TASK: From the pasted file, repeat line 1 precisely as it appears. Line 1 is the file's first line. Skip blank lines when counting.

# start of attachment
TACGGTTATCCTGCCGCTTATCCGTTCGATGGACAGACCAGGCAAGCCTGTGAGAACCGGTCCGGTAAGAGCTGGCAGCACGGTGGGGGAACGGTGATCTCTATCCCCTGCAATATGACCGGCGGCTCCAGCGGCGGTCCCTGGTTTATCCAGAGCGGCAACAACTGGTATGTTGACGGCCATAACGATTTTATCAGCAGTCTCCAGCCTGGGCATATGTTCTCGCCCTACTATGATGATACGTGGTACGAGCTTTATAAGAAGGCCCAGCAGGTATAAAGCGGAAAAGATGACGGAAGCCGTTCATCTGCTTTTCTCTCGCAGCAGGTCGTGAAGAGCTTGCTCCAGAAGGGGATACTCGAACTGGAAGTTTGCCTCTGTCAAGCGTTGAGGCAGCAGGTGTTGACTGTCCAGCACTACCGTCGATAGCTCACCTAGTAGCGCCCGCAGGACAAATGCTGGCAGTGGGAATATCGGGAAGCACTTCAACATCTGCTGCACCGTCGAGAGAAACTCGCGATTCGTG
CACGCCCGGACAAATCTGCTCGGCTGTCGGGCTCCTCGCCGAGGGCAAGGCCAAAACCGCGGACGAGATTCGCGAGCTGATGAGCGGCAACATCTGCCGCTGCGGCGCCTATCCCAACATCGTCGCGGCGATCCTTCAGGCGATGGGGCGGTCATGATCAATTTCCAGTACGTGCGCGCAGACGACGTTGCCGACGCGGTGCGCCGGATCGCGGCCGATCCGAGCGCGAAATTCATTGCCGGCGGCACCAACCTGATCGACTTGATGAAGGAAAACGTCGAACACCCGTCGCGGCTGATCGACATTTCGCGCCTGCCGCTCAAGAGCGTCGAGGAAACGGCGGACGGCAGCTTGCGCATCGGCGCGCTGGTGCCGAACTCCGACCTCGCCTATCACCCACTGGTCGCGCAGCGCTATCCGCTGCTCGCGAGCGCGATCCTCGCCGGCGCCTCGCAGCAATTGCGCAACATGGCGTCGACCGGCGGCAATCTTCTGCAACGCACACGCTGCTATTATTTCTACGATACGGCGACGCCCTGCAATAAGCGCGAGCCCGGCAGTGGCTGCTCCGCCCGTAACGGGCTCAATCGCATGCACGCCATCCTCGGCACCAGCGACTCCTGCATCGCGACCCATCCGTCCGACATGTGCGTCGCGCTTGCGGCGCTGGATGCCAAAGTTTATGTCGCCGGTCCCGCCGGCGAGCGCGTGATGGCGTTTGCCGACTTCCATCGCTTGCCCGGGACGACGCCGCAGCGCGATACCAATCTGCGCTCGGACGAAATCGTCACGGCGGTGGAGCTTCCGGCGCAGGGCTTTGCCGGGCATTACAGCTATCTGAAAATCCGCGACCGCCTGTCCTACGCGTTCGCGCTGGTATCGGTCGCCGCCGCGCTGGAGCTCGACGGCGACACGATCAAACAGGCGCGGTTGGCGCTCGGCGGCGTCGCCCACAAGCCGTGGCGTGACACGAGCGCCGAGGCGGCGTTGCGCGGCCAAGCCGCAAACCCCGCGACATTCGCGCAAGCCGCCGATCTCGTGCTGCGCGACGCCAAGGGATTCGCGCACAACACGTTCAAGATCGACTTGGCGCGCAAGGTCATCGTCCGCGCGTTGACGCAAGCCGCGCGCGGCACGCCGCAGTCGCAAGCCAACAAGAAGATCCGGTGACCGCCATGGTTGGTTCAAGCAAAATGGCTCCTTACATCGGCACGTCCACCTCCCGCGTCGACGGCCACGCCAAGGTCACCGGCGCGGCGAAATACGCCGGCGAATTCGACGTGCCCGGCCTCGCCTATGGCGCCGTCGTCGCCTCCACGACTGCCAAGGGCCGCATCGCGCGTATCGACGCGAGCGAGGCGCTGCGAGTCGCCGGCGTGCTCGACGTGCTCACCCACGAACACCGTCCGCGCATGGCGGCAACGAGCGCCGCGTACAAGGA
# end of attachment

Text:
TACGGTTATCCTGCCGCTTATCCGTTCGATGGACAGACCAGGCAAGCCTGTGAGAACCGGTCCGGTAAGAGCTGGCAGCACGGTGGGGGAACGGTGATCTCTATCCCCTGCAATATGACCGGCGGCTCCAGCGGCGGTCCCTGGTTTATCCAGAGCGGCAACAACTGGTATGTTGACGGCCATAACGATTTTATCAGCAGTCTCCAGCCTGGGCATATGTTCTCGCCCTACTATGATGATACGTGGTACGAGCTTTATAAGAAGGCCCAGCAGGTATAAAGCGGAAAAGATGACGGAAGCCGTTCATCTGCTTTTCTCTCGCAGCAGGTCGTGAAGAGCTTGCTCCAGAAGGGGATACTCGAACTGGAAGTTTGCCTCTGTCAAGCGTTGAGGCAGCAGGTGTTGACTGTCCAGCACTACCGTCGATAGCTCACCTAGTAGCGCCCGCAGGACAAATGCTGGCAGTGGGAATATCGGGAAGCACTTCAACATCTGCTGCACCGTCGAGAGAAACTCGCGATTCGTG